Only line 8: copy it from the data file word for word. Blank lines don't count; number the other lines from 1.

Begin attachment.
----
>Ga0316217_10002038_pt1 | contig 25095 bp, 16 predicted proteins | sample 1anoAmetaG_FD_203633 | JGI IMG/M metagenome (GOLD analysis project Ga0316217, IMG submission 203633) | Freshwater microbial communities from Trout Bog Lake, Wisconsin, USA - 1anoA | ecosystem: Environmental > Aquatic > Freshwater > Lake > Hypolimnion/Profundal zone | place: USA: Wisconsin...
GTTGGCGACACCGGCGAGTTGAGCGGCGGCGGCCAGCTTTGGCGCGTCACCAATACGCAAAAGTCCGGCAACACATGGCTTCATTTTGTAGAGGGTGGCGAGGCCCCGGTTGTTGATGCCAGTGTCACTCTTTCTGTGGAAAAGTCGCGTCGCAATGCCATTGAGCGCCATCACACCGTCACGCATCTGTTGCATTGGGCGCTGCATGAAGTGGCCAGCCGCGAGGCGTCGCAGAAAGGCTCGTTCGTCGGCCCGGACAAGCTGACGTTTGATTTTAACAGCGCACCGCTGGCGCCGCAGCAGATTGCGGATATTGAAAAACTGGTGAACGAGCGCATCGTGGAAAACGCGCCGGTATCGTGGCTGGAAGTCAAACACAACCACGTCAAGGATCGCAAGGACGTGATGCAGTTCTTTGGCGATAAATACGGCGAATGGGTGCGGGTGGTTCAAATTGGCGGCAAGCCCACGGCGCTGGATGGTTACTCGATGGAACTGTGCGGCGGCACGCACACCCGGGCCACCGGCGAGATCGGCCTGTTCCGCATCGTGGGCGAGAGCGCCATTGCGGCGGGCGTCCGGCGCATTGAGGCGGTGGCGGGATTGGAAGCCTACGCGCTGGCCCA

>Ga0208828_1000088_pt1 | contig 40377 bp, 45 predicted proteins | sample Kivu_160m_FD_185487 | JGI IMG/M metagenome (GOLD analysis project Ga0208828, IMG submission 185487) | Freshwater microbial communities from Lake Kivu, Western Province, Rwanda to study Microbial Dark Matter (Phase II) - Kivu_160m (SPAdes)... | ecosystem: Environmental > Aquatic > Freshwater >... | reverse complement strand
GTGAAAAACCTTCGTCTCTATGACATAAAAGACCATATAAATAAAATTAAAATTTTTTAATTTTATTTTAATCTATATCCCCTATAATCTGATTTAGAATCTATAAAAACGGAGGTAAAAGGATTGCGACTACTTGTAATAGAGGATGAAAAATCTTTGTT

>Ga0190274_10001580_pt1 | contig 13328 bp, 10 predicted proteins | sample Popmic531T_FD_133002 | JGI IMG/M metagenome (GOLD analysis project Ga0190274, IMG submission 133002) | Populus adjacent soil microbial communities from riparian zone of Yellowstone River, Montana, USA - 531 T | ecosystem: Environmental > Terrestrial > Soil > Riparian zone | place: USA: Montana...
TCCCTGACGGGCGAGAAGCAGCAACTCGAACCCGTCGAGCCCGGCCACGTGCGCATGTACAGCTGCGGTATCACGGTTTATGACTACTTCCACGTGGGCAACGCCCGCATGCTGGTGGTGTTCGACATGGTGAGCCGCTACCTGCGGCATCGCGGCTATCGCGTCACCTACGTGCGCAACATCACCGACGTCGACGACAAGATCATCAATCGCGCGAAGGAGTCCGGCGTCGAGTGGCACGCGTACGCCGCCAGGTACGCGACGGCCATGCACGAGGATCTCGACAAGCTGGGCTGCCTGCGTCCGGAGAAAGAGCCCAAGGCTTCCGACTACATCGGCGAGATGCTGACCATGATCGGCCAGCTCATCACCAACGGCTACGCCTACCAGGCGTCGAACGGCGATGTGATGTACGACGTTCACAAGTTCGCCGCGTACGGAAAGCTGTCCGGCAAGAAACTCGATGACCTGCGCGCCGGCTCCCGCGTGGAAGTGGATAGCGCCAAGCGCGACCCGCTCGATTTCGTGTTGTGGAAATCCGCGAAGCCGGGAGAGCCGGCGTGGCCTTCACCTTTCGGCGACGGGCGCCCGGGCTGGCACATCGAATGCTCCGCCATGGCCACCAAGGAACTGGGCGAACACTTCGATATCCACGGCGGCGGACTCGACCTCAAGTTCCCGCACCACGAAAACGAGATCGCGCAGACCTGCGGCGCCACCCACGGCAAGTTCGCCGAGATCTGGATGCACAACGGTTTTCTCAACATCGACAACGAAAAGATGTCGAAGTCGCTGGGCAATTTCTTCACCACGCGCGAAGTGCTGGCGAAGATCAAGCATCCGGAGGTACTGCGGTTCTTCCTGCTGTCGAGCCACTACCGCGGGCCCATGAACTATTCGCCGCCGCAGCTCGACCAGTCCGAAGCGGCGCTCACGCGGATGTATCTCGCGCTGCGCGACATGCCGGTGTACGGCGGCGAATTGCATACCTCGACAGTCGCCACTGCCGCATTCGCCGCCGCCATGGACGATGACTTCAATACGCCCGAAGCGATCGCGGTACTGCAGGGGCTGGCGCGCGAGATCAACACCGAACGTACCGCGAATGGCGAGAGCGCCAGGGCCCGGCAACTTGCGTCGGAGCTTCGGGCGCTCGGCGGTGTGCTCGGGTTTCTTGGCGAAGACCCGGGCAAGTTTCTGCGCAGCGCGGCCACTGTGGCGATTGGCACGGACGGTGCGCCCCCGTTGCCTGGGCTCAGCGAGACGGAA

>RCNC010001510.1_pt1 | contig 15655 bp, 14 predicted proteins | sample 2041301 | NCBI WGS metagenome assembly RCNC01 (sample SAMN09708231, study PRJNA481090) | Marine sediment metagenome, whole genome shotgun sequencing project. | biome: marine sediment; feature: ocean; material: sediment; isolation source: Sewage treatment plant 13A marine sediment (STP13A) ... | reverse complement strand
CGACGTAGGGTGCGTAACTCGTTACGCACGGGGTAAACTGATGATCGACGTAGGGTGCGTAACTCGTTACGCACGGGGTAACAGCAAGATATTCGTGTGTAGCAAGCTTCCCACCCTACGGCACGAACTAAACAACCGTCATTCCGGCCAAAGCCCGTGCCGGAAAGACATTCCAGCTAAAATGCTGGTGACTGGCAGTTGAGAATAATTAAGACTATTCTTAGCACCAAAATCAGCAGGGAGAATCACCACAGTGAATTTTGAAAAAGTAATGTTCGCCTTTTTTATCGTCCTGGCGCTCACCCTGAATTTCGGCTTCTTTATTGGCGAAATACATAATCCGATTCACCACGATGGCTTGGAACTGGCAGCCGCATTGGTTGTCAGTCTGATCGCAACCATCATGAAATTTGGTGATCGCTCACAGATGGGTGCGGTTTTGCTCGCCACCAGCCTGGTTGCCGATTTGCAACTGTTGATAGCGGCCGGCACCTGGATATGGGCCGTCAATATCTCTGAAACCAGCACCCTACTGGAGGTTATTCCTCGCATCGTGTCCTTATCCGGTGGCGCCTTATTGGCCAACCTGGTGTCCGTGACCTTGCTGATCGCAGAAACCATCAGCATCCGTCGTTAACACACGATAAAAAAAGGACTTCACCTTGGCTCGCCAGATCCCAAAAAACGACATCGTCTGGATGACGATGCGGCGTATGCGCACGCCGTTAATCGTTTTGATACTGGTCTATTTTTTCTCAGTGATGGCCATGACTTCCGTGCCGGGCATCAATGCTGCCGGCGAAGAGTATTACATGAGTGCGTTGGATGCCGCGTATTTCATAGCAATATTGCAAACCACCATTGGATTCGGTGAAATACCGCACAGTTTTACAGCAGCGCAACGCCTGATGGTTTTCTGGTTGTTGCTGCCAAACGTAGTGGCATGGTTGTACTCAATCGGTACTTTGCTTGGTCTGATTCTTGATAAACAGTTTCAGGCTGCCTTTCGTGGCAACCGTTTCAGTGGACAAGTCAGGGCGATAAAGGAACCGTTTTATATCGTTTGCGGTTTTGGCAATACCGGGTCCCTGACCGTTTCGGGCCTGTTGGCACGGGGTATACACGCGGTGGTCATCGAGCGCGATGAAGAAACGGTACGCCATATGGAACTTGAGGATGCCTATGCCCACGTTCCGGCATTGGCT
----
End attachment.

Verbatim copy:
CGACGTAGGGTGCGTAACTCGTTACGCACGGGGTAAACTGATGATCGACGTAGGGTGCGTAACTCGTTACGCACGGGGTAACAGCAAGATATTCGTGTGTAGCAAGCTTCCCACCCTACGGCACGAACTAAACAACCGTCATTCCGGCCAAAGCCCGTGCCGGAAAGACATTCCAGCTAAAATGCTGGTGACTGGCAGTTGAGAATAATTAAGACTATTCTTAGCACCAAAATCAGCAGGGAGAATCACCACAGTGAATTTTGAAAAAGTAATGTTCGCCTTTTTTATCGTCCTGGCGCTCACCCTGAATTTCGGCTTCTTTATTGGCGAAATACATAATCCGATTCACCACGATGGCTTGGAACTGGCAGCCGCATTGGTTGTCAGTCTGATCGCAACCATCATGAAATTTGGTGATCGCTCACAGATGGGTGCGGTTTTGCTCGCCACCAGCCTGGTTGCCGATTTGCAACTGTTGATAGCGGCCGGCACCTGGATATGGGCCGTCAATATCTCTGAAACCAGCACCCTACTGGAGGTTATTCCTCGCATCGTGTCCTTATCCGGTGGCGCCTTATTGGCCAACCTGGTGTCCGTGACCTTGCTGATCGCAGAAACCATCAGCATCCGTCGTTAACACACGATAAAAAAAGGACTTCACCTTGGCTCGCCAGATCCCAAAAAACGACATCGTCTGGATGACGATGCGGCGTATGCGCACGCCGTTAATCGTTTTGATACTGGTCTATTTTTTCTCAGTGATGGCCATGACTTCCGTGCCGGGCATCAATGCTGCCGGCGAAGAGTATTACATGAGTGCGTTGGATGCCGCGTATTTCATAGCAATATTGCAAACCACCATTGGATTCGGTGAAATACCGCACAGTTTTACAGCAGCGCAACGCCTGATGGTTTTCTGGTTGTTGCTGCCAAACGTAGTGGCATGGTTGTACTCAATCGGTACTTTGCTTGGTCTGATTCTTGATAAACAGTTTCAGGCTGCCTTTCGTGGCAACCGTTTCAGTGGACAAGTCAGGGCGATAAAGGAACCGTTTTATATCGTTTGCGGTTTTGGCAATACCGGGTCCCTGACCGTTTCGGGCCTGTTGGCACGGGGTATACACGCGGTGGTCATCGAGCGCGATGAAGAAACGGTACGCCATATGGAACTTGAGGATGCCTATGCCCACGTTCCGGCATTGGCT